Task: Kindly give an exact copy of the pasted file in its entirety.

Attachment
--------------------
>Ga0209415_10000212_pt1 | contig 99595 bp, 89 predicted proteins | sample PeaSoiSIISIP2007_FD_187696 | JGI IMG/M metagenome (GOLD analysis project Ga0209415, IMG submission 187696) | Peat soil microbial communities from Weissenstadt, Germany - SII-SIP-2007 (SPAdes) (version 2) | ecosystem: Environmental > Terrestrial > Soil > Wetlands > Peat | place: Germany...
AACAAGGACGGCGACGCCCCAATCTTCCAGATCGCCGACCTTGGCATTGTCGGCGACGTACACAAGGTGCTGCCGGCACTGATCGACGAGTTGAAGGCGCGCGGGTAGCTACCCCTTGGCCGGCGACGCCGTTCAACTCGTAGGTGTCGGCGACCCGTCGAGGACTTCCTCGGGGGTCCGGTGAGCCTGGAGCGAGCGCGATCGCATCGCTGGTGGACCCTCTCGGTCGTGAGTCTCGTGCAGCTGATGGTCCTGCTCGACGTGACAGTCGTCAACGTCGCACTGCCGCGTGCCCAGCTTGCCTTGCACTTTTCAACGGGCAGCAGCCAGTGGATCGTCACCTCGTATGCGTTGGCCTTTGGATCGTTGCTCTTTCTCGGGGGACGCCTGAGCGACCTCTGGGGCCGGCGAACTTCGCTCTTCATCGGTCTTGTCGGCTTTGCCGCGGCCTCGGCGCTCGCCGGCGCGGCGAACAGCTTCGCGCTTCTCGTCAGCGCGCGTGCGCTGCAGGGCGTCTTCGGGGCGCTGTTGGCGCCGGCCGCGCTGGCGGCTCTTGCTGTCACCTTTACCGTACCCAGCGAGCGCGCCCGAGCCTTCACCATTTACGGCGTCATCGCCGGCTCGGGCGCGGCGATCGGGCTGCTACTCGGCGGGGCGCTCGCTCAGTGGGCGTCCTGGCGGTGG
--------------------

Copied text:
>Ga0209415_10000212_pt1 | contig 99595 bp, 89 predicted proteins | sample PeaSoiSIISIP2007_FD_187696 | JGI IMG/M metagenome (GOLD analysis project Ga0209415, IMG submission 187696) | Peat soil microbial communities from Weissenstadt, Germany - SII-SIP-2007 (SPAdes) (version 2) | ecosystem: Environmental > Terrestrial > Soil > Wetlands > Peat | place: Germany...
AACAAGGACGGCGACGCCCCAATCTTCCAGATCGCCGACCTTGGCATTGTCGGCGACGTACACAAGGTGCTGCCGGCACTGATCGACGAGTTGAAGGCGCGCGGGTAGCTACCCCTTGGCCGGCGACGCCGTTCAACTCGTAGGTGTCGGCGACCCGTCGAGGACTTCCTCGGGGGTCCGGTGAGCCTGGAGCGAGCGCGATCGCATCGCTGGTGGACCCTCTCGGTCGTGAGTCTCGTGCAGCTGATGGTCCTGCTCGACGTGACAGTCGTCAACGTCGCACTGCCGCGTGCCCAGCTTGCCTTGCACTTTTCAACGGGCAGCAGCCAGTGGATCGTCACCTCGTATGCGTTGGCCTTTGGATCGTTGCTCTTTCTCGGGGGACGCCTGAGCGACCTCTGGGGCCGGCGAACTTCGCTCTTCATCGGTCTTGTCGGCTTTGCCGCGGCCTCGGCGCTCGCCGGCGCGGCGAACAGCTTCGCGCTTCTCGTCAGCGCGCGTGCGCTGCAGGGCGTCTTCGGGGCGCTGTTGGCGCCGGCCGCGCTGGCGGCTCTTGCTGTCACCTTTACCGTACCCAGCGAGCGCGCCCGAGCCTTCACCATTTACGGCGTCATCGCCGGCTCGGGCGCGGCGATCGGGCTGCTACTCGGCGGGGCGCTCGCTCAGTGGGCGTCCTGGCGGTGG